One of Canada's most iconic brands since 1973, the family-owned Chapman's Ice Cream, out of Markdale, Ontario, was the centre of online hate and an attempted boycott in recent weeks.
Now, the supportive #IStandWithChapmans is circulating online, taking over the #BoycottChapmans, that was started by a group of angry anti-vaxxers.
"The worst possible things you could say to a human being, that's what we were subjected to," Vice President, Ashley Chapman, told the Mike Farwell Show on CityNews 570. "Not only did they wish that my family, and everyone who works here, die, but also that my small children, die."
The hatred started when Chapman's implemented a vaccine policy for its employees. As of November 21, proof of double vaccination was required, or proof of a negative rapid antigen test, bi-weekly, for those not fully vaccinated. The company then decided to give fully vaccinated staff members a $1 raise to equalize the money being spent on rapid tests.
"When you look at the history of our company, and everything we've tried to do for the community, our employees, and people in Canada, it's ridiculous really," Chapman said.
The attempted boycott didn't last long. Chapman's is now seeing a flood of support, and Chapman said not once did they consider backing down on their decision.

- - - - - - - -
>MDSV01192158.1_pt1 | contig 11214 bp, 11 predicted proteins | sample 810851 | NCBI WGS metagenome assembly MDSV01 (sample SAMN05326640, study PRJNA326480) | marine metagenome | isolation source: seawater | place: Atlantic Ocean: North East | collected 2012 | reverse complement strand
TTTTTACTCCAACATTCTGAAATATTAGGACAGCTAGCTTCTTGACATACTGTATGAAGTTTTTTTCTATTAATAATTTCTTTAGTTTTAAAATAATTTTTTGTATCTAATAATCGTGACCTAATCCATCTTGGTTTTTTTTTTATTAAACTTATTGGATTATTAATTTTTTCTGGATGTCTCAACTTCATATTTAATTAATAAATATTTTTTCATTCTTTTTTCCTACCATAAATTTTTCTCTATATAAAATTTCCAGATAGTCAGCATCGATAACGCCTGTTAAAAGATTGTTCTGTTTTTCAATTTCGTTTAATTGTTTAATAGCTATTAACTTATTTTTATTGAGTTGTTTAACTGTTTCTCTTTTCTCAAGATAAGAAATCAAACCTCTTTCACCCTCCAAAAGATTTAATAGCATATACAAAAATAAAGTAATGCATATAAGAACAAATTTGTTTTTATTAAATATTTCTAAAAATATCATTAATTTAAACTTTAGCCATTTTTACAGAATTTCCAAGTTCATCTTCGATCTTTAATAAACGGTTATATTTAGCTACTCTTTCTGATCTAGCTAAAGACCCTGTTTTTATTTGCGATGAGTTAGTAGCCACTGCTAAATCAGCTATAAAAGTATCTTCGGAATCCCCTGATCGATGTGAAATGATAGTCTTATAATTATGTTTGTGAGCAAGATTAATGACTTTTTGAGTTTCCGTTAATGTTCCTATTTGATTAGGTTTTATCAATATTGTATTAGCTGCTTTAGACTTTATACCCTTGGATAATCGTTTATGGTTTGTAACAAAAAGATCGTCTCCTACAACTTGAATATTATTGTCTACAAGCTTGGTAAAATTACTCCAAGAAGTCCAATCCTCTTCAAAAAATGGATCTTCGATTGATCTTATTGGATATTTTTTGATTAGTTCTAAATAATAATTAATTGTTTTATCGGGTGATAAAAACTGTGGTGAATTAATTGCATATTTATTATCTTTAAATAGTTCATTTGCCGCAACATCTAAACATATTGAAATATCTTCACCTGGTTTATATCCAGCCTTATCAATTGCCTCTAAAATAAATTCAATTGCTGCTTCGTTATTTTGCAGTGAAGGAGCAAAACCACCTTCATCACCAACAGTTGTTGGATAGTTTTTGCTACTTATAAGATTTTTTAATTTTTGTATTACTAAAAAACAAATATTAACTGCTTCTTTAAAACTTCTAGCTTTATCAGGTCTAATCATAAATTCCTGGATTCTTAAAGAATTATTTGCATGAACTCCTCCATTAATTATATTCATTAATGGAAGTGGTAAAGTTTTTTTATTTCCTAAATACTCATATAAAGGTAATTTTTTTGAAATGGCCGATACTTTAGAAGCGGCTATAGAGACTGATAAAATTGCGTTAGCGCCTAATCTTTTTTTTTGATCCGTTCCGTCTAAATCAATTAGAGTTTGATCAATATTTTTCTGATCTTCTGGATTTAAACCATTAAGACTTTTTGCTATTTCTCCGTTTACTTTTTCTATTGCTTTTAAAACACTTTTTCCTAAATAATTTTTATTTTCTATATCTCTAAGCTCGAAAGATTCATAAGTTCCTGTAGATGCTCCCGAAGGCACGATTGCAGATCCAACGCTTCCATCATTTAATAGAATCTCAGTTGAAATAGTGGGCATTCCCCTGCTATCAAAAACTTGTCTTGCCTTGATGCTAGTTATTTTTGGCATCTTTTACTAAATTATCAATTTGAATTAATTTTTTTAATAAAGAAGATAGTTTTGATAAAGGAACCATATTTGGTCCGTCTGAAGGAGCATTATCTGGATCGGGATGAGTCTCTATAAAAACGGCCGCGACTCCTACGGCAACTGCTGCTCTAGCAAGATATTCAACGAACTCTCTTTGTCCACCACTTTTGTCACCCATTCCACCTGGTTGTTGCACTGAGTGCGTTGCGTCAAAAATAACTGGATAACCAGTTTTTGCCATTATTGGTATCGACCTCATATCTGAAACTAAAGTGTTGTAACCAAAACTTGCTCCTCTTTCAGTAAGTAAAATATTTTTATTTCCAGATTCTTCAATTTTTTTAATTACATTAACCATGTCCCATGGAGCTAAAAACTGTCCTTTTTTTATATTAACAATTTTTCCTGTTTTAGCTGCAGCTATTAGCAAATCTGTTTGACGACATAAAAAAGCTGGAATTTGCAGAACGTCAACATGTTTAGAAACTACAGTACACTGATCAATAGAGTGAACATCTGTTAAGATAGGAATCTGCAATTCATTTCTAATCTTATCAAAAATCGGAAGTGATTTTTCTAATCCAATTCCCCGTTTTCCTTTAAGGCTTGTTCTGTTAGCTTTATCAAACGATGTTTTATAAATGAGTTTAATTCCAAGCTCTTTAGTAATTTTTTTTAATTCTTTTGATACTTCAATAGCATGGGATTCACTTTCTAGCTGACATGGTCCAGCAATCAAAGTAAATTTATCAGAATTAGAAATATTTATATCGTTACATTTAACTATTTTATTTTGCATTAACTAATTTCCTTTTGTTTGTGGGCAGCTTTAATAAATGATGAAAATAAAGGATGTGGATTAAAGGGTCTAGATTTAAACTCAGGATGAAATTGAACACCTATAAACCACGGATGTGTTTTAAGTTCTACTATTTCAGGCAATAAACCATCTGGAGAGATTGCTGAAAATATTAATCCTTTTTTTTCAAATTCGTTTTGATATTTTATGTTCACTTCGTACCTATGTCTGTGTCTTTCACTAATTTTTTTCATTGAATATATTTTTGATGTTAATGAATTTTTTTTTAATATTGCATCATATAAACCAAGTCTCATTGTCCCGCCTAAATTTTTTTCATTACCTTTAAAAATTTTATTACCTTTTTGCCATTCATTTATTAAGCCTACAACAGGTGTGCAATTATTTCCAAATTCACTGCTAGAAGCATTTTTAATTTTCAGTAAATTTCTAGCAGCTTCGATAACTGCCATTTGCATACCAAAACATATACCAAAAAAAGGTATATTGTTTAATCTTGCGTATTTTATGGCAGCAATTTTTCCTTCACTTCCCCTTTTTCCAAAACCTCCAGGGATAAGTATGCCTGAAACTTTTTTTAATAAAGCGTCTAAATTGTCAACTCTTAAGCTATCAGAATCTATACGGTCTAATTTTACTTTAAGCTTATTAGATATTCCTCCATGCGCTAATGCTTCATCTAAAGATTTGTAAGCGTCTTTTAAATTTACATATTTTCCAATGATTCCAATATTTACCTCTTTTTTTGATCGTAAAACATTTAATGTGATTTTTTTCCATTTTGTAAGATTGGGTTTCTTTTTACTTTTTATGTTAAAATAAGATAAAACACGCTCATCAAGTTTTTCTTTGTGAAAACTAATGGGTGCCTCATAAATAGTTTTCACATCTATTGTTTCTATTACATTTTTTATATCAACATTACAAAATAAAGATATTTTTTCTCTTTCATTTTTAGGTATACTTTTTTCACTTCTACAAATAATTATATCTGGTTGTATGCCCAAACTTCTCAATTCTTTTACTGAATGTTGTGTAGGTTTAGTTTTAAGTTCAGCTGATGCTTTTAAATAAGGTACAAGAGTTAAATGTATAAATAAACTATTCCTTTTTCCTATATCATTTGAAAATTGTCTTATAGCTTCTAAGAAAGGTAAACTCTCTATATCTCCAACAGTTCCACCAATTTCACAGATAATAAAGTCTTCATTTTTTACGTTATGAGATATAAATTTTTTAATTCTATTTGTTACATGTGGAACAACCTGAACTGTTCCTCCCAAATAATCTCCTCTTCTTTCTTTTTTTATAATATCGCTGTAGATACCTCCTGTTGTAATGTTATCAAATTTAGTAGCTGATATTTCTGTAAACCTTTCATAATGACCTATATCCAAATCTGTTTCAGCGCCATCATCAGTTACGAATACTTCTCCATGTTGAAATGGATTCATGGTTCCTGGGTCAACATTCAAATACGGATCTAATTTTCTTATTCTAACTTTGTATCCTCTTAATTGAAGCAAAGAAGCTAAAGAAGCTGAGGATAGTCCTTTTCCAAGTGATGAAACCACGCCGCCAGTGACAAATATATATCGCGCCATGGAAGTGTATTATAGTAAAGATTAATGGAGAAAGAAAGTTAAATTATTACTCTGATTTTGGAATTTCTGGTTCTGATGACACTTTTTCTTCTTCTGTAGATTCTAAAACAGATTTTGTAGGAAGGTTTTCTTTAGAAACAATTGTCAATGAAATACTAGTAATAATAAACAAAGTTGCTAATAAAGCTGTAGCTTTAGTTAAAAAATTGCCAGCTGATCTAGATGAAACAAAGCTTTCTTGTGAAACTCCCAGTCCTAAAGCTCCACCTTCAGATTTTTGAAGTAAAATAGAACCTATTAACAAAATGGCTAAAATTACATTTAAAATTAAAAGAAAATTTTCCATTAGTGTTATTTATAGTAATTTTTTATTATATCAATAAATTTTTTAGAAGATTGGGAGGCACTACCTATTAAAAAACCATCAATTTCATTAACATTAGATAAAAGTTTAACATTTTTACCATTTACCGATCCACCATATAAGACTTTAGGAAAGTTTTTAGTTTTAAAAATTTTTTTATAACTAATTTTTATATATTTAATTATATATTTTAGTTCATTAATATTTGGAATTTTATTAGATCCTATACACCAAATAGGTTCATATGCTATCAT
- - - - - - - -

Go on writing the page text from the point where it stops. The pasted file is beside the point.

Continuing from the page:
"It's been really nice, we've gotten some really kind feedback" added Chapman. "People from right across the country ... in the United States ... even the unvaccinated, actually, saying thank you for giving your employees a choice."
The ice cream company has over 800 employees, and Chapman said, as of Thursday, only five per cent of the workforce remain not fully vaccinated.
"We've certainly seen a lift [in sales] over last year at this time," said Chapman. "You never know if it's an anomaly ... but if I was a gambling man, I'd definitely go for this has increased my sales considerably."
Chapman said a handful of employees are angry about not getting the $1 raise, but overall, it seems to be fading. The holiday season is also bringing some extra joy.
"My parents have done holiday bonuses since 1973, so we're getting through the bonus period now," said Chapman. "Even the unvaccinated are happy because they're getting a good chunk of money to spend on their families this Christmas season."